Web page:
EU to negotiate trans-Caspian pipeline


The European Union has agreed to negotiate a treaty with Azerbaijan and Turkmenistan to bring natural gas from the world's fourth-largest reserves across the Caspian Sea to Europe, the bloc's executive said today (12 September).

The European Commission will lead negotiations on behalf of the whole 27-nation bloc on the proposed pipeline, which is part of a planned corridor of links known as the Southern Corridor, designed to reduce EU dependence on Russian gas imports.

"Europe is now speaking with one voice, The trans-Caspian pipeline is a major project in the Southern Corridor to bring new sources of gas to Europe. We have the intention of achieving this as soon as possible," EU energy chief Günter Oettinger said in a statement.

A series of projects have been competing to carry gas to Western Europe as alternatives to supplies from dominant producer Russia. They gathered momentum after a row between Russia and transit nation Ukraine led to the cut off of supplies to western Europe in 2009.

The European Commission has thrown its weight behind the Nabucco pipeline, which would carry gas through Turkey, Bulgaria, Romania and Hungary into Austria and Western Europe.

Analysts say the pipeline has the advantage of political backing, but could struggle to find enough gas for its planned 31 billion cubic metres (bcm) capacity.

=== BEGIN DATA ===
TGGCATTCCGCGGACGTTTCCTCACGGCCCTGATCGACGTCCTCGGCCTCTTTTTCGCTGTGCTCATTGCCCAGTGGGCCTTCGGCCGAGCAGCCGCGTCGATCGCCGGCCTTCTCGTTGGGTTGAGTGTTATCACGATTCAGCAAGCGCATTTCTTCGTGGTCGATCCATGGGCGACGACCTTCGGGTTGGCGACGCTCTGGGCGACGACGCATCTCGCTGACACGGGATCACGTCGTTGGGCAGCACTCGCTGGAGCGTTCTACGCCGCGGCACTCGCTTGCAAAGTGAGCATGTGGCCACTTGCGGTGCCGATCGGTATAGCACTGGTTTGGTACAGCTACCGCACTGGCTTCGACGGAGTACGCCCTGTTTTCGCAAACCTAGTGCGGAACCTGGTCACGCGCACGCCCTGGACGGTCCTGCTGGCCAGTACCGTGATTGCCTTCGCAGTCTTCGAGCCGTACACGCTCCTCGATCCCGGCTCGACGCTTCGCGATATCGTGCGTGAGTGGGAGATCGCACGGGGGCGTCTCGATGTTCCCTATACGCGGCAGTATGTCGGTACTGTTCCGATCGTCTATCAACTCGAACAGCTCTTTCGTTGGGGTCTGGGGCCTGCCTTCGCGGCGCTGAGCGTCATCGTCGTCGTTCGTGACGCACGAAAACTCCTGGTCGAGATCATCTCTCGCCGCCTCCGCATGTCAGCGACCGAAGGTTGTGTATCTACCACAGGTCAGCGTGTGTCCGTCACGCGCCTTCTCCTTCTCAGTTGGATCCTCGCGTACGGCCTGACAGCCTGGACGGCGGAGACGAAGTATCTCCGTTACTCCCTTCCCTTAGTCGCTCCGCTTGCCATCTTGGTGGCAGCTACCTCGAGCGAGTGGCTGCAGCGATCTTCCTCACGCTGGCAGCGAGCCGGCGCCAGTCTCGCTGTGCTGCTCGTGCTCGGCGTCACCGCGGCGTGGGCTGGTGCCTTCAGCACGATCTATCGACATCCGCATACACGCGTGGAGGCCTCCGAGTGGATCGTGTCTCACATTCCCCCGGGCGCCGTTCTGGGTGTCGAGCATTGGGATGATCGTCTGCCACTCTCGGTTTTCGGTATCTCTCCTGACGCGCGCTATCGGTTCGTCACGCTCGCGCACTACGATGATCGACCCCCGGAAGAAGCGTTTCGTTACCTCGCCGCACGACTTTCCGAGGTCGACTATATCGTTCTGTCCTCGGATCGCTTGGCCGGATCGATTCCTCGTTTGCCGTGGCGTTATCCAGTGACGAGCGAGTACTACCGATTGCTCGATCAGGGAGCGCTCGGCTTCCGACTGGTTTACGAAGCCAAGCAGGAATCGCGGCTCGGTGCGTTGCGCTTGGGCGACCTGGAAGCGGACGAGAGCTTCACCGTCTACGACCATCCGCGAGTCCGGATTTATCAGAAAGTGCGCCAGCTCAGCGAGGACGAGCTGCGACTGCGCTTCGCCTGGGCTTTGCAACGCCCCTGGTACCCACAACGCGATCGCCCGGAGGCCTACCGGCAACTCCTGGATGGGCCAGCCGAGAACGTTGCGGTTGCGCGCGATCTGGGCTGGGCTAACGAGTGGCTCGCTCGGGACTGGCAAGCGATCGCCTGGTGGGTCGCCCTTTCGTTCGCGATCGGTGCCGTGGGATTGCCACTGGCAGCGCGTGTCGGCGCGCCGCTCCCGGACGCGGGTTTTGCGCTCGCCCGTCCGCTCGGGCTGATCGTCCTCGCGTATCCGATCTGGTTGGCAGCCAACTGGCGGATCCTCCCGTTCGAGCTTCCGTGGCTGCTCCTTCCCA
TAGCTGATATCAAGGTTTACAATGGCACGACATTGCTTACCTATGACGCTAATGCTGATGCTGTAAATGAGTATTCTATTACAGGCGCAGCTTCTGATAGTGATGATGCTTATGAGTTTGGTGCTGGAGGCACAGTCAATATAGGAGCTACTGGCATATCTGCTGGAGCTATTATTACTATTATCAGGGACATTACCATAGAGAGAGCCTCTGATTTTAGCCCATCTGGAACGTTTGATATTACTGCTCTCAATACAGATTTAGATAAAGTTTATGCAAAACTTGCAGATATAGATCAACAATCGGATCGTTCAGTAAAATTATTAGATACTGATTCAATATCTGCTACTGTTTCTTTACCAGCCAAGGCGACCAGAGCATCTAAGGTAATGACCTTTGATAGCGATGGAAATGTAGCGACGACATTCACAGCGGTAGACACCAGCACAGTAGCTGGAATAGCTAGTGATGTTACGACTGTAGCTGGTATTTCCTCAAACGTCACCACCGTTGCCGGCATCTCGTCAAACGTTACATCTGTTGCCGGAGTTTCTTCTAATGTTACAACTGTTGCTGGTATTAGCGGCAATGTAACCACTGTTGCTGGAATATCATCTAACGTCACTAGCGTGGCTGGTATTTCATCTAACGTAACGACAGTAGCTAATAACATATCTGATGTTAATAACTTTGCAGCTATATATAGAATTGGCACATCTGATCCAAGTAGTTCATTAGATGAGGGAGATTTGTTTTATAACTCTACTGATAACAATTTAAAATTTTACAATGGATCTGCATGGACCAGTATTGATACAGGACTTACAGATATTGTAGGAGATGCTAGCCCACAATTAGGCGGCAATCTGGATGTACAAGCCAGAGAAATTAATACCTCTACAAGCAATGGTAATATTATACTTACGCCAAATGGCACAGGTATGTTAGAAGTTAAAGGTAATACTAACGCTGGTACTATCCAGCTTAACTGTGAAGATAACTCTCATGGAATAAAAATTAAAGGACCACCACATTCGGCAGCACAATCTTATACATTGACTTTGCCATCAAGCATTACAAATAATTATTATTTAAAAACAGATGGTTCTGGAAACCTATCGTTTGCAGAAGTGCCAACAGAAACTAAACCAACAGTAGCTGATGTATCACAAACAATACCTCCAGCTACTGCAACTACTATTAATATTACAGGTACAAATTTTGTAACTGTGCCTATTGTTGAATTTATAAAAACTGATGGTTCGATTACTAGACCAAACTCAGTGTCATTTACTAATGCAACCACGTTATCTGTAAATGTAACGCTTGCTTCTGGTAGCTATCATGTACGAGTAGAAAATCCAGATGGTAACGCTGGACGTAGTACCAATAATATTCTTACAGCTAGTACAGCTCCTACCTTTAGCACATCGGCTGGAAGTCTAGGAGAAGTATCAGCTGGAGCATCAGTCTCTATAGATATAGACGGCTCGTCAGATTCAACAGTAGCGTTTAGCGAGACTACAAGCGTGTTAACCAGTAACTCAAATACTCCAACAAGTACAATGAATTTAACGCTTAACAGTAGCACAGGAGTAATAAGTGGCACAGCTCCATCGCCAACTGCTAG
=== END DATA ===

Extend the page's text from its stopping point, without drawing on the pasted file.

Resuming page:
It is among three pipelines bidding for contracts for 10 bcm of Azeri gas per year from the second phase of Shah Deniz in Azerbaijan. The deadline for the three bidders to submit their case is 1 October.

Analysts had been saying there was no other gas available in the near term, which meant the size of the Nabucco project – the most ambitious of the three schemes – could be a problem.

Turkmenistan is the holder of the world's fourth-largest natural gas reserves and with ambitious plans to expand. A trans Caspian pipeline between Turkmenistan and Azerbaijan could provide a route for Turkmen gas to link up with the Nabucco scheme.

"On the mandate for Turkmenistan and Azerbaijan, it is crucial because those countries are vital if we were to develop the southern corridor for gas and oil delivery," Polish European Affairs Minister Mikolaj Dowgielewicz told a news conference in Brussels.

"We are not talking about just those two countries but we are talking about potentially new important partners for the European Union in terms of supplies of raw materials, so that's why it's also significant."

EURACTIV with Reuters

Günter Oettinger, the EU's energy commissioner on 7 September unveiled proposals aimed at strengthening the EU's voice on energy matters vis-à-vis foreign countries such as Russia.

The so-called 'Communication on Security of Energy Supply' and international cooperation sets out for the first time a comprehensive strategy for the EU's external relations in energy.

It remains unclear if the policy proposals, which are non-binding, will ever become law, but Oettinger said he hoped EU countries would back them.

The strategy lists 43 concrete actions, among which putting in place a rule that energy agreements with third countries could also be negotiated at EU level where necessary to achieve the EU's core objectives.

The construction of a gas pipeline across the water from Turkmenistan to Azerbaijan is not possible for the time being due to disputes over the delimitation of territorial waters in the Caspian Sea, Araz Azimov, deputy foreign minister of Azerbaijan, told EURACTIV last year.

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